From farm to films, designer Chandrakant Sonawane shares his journey

Updated: Apr 07, 2019, 10:10 IST | Prutha Bhosle

Costume designer Chandrakant Sonawane, a farmer's son, on dressing up A-listers and his latest stint with the biopic, PM Narendra Modi

From farm to films, designer Chandrakant Sonawane shares his journey
Chandrakant Sonawane changed nine schools as his parents could not afford his education

When director Sanjay Leela Bhansali announced his film Bajirao Mastani, one could assume the scale and grandeur of this project. And after the epic historical romance finally hit the screens in 2015, it was Anju Modi who mostly drew accolades for designing outfits of the lead cast, leaving a young man from Maharashtra's fringe village Bhagwan Nagar almost unnoticed. But, if it weren't for Chandrakant Sonawane's intricately created outfits donned by background dancers in the famous Pinga song and the Maratha warriors on the battlefield, the saga would have lost its true essence.

Four years later, the 36-year-old costume designer has added many feathers to his cap. After completing assignments as a secondary designer for Padmaavat and Bhoomi, and independently creating costumes for the legendary actor Madhuri Dixit in her Marathi debut film, Bucket List, Sonawane is here to stay. "Things weren't the same when I first started off. Forget becoming a fashion designer, chances of me completing elementary education even were bleak," he shares.

Born to a farmer's family in Jalna district, Sonawane was made to do odd jobs on the fields as a kid. He recalls, "Both my parents worked on the farms. As we were financially unstable, my father didn't want to fund my education. But my mother always wanted me to become something. So, she would send me to different boarding schools in Ahmednagar and Shirdi. By the time I completed my secondary education, I had changed around nine schools."

For a village where only farming is seen as a career option, Sonawane's sudden interest in fashion designing was frowned upon. "I came across a fashion article and was immediately drawn to the profession. At my farewell after completing Class X, I was asked about my ambitions. When I revealed mine, many eyebrows were raised. It was an alien subject to them," he adds, saying he took up the challenge nonetheless. "After completing my Class XII exam, I didn't know how to enroll myself for a fashion course. A friend, who was going to apply at International Institute of Fashion Design (INIFD), Pune, asked me to accompany her. There, we told the professors about my financial condition, and they were willing to reduce the fee. But even then, I had to cough up R18,000 annually for three years. And for this, I needed to convince my parents."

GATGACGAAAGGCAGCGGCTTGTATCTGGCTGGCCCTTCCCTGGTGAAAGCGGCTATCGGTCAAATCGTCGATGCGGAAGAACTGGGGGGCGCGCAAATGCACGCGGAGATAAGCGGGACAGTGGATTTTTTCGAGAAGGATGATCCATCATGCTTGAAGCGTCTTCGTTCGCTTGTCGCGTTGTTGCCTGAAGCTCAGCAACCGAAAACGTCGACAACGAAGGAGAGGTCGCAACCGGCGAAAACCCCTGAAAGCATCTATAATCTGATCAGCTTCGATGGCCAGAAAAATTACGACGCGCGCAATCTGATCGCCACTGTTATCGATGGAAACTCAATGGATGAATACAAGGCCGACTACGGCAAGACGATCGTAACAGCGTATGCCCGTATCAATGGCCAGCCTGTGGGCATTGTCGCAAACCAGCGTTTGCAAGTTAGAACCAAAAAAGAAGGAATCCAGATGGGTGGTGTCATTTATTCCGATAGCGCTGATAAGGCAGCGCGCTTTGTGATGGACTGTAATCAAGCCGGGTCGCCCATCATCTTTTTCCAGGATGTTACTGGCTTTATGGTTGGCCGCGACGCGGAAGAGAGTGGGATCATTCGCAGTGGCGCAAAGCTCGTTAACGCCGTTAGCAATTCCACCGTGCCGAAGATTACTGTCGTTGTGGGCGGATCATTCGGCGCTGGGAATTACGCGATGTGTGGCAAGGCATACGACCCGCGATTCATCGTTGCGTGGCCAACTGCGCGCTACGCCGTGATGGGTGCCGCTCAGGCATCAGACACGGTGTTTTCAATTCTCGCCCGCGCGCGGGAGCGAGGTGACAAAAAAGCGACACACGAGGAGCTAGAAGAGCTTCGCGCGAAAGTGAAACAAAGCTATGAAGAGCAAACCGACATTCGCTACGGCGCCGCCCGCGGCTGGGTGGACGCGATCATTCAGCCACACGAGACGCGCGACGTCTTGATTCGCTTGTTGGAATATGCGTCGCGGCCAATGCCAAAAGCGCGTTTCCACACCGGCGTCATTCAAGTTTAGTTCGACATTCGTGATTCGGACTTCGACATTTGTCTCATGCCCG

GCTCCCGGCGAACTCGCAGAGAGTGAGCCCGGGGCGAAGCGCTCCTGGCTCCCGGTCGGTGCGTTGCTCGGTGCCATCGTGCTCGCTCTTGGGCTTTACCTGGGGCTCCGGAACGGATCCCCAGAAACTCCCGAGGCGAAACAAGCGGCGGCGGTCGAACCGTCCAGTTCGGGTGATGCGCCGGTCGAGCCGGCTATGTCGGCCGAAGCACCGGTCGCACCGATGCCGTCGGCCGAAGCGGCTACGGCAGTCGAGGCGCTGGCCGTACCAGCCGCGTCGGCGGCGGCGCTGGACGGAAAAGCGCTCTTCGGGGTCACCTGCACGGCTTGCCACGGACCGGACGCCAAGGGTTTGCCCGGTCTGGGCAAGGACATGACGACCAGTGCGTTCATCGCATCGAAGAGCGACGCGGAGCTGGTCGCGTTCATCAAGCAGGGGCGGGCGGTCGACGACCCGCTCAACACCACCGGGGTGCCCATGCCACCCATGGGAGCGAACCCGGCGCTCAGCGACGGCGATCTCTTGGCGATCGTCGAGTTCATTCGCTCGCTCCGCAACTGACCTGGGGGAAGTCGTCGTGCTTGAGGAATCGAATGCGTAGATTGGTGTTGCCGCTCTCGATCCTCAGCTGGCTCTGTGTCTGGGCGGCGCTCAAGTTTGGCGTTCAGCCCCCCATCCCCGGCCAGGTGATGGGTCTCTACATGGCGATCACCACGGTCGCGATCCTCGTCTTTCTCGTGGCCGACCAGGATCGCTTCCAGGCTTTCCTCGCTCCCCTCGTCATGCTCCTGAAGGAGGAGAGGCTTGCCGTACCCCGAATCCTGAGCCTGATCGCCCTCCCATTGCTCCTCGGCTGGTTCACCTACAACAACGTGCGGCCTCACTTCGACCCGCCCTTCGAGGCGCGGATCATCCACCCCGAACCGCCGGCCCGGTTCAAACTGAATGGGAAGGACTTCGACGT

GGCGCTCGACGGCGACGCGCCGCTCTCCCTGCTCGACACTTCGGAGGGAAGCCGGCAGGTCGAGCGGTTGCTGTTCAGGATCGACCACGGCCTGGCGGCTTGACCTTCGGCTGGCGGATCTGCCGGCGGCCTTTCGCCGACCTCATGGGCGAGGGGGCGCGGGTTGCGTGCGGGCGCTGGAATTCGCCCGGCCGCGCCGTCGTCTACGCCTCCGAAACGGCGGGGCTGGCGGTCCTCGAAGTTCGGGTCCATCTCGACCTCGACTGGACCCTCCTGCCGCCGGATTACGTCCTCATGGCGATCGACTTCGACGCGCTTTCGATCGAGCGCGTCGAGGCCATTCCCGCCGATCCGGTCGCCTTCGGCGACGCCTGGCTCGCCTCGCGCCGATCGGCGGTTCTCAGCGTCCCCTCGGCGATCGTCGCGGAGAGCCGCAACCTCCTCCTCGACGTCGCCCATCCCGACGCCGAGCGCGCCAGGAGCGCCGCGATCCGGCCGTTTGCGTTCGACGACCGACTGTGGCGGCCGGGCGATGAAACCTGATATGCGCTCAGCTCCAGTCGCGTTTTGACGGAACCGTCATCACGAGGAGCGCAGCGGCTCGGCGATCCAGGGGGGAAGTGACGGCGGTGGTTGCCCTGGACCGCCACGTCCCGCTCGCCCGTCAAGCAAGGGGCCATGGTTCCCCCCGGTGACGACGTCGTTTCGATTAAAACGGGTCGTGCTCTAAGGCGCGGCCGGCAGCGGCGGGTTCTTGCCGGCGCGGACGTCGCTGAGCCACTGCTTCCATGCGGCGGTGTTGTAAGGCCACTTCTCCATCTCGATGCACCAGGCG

When Sonawane recommended selling a portion of their land, his father hit the ceiling. "After a lot of arguments, he finally gave in. But the battle had just begun for me. I borrowed R1 lakh from him. It would take my family 10 years to make that kind of money. I knew I had to fight against odds and prove myself. At the fashion institute in Pune, things weren't easy for me. Even the peons were dressed better," Sonawane shares.

But he managed to win hearts by proving his worth, and around 2009 after he graduated, he got his first break when a friend asked him to assist her in an Indo-Iranian movie. "Just when I was wrapping up here, I got a call from someone to design costumes for Marathi film, Guldasta. Then there was no looking back. I began earning about R10,000 to R15,000 per month; I even opened up a small boutique in Pune."

But the best was yet to come. He then got a call to assist a designer working for Bhansali's Ramleela. This was followed by an opportunity with Bajirao Mastani. "I was offered the role to assist, but since I had enough experience by now, I told Bhansali sir to make me the lead designer. He, however, refused. I was told to prepare a presentation on Kashi bai (played by Priyanka Chopra) instead. I remember travelling to Shaniwarwada in Pune and Kelkar Museum to collect reference pictures of her. I also went to a small town in Kolhapur, known for making authentic silver jewellery.

As I returned two days later, Bhansali sir was surprised. We sat for three hours discussing the crucial information I had got from rural parts of Maharashtra on the character," he adds. Bhansali then offered Sonawane to design costumes of dancers in Padmaavat too. He also recently designed outfits for the PM Narendra Modi biopic set to release next week. "Today, I have built a bigger house for my parents in my village. They still don't know what my profession is really like, but are proud nonetheless of whatever I have become today."

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